Restrictions on the number of hours in a week that resident physicians can work have helped decrease fatigue among young physicians but may make them less prepared to practice medicine, according to an Annals of Surgery study published online Oct. 12.
Researchers surveyed 216 orthopedic residents before and after the implementation of work-hour rules by the Accreditation Council for Graduate Medical Education in 2003. Residents reported feeling less fatigued as a result of the changes, although the amount of sleep they received did not change significantly. Residents surveyed slept an average of 34.6 hours per week in 2003, compared with 33.7 from 2004 to 2009, the study said.
“This really challenges one of the primary assumptions about duty-hour standards — that if you let obviously-tired residents go home earlier more often, that they would sleep more. But they’re not sleeping more,” said Debra Weinstein, MD, senior study author and vice president for graduate medical education with Partners Healthcare in Boston.
The results suggest that residents’ perceptions of fatigue are related to other factors, she said. “It’s not just about sleep. There may be other ways that fatigue is impacted. It may be that more leisure time is more important.”
All physicians in the study participated in the Harvard Orthopaedics Combined Residency Program. Implementation of the ACGME rules reduced the number of hours per week residents spent performing major procedures, from an average of 31 in 2003 to 25.4 in 2004-09.
Residents surveyed after 2003 also cited significantly less confidence in their preparedness to make clinical decisions under stress and lower satisfaction with their educational experience. The number of hours the average resident worked decreased from 74.5 hours per week to 66.2 in 2009, the study said.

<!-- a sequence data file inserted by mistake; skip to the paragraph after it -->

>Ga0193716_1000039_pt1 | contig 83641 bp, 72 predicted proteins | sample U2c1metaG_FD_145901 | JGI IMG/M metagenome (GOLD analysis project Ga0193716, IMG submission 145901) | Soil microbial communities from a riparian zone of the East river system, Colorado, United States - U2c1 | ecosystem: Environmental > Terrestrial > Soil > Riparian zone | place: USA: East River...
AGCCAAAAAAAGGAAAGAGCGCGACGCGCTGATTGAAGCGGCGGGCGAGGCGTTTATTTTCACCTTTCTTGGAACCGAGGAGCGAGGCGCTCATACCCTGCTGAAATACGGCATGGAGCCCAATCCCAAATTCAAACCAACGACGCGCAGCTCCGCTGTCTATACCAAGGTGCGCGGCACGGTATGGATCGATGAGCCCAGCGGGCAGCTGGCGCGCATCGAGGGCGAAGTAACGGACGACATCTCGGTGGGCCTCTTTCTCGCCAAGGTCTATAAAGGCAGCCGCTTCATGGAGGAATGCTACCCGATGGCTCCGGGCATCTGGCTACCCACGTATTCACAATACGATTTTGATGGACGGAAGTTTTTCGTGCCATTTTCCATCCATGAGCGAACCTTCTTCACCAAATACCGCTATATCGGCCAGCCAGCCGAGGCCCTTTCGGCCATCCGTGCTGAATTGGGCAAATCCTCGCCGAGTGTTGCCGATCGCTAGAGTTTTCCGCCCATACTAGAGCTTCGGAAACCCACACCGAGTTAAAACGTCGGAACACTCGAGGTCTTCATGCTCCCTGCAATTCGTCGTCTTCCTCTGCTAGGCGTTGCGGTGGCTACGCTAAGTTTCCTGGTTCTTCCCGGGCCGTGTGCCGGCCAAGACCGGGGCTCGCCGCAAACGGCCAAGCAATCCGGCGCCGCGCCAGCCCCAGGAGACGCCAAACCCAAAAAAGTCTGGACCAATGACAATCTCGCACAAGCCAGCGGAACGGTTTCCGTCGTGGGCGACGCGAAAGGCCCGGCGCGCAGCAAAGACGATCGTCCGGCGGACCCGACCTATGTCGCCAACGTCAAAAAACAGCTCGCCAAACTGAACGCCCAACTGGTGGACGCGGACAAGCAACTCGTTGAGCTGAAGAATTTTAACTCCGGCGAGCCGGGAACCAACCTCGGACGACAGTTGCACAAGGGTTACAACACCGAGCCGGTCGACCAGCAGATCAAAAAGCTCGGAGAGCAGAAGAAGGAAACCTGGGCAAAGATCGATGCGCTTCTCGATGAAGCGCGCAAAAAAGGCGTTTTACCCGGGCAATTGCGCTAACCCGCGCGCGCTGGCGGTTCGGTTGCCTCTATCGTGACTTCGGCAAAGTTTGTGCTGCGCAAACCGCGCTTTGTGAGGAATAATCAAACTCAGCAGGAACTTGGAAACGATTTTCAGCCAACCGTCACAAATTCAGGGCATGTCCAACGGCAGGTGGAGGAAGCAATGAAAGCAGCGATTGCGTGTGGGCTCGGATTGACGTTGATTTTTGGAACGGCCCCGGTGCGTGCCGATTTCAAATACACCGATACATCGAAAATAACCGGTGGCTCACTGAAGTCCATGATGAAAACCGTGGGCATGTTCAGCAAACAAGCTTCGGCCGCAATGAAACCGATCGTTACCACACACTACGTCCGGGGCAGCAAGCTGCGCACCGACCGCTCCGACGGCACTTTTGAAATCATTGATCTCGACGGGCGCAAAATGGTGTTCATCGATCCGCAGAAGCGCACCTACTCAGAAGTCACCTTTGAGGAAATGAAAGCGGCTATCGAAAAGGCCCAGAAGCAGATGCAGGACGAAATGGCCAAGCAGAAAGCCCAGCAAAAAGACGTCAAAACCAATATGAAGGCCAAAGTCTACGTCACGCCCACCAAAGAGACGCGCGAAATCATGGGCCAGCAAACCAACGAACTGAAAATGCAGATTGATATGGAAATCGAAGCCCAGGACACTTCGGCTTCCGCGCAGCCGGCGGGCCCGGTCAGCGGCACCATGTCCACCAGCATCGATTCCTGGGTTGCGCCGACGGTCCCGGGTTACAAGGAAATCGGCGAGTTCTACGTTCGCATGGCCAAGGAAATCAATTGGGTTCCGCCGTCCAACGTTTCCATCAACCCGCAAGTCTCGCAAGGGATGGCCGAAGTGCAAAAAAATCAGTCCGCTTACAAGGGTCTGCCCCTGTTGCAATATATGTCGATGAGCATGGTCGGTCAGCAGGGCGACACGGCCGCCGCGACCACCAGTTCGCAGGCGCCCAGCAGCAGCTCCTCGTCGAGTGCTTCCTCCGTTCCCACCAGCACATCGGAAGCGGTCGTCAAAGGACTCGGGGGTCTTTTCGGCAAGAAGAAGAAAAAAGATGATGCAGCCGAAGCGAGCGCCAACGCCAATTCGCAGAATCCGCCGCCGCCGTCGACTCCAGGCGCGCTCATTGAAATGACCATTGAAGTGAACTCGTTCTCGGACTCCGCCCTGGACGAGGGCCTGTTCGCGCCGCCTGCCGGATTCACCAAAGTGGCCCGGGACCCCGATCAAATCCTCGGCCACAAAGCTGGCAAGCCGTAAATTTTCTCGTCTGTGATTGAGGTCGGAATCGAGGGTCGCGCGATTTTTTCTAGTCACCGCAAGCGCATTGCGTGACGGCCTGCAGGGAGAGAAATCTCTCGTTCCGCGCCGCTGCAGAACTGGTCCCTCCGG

The 2003 rules limited resident workweeks to 80 hours, with a goal of improving patient safety and ending the 120-hour workweeks that had become common during training. They also placed new requirements on the supervision of residents and their workloads.
In July 2011, the ACGME implemented revised rules. Changes included increasing resident supervision, limiting first-year residents to 16-hour shifts, educating residents and faculty about sleep deprivation, and ensuring effective transfers of patient care.
At that time, council officials called for more studies to monitor the impact of work-hour standards and guide future revisions.
ACGME Chief Executive Officer Thomas J. Nasca, MD, said the Annals study contributes to that growing body of research. “This is a well-constructed study that adds to the mosaic of research studies on the impact of resident work-hours standards implemented by the ACGME in 2003,” he said.
Dr. Weinstein said more research is needed. “I don’t think anyone sees the current requirements as the final stop in this evolution. This is an evolving issue where we are continuing to learn the impact of work-hour limits,” she said.
The full and original article can be found at: http://www.ama-assn.org/amednews/2012/11/19/prsc1120.htm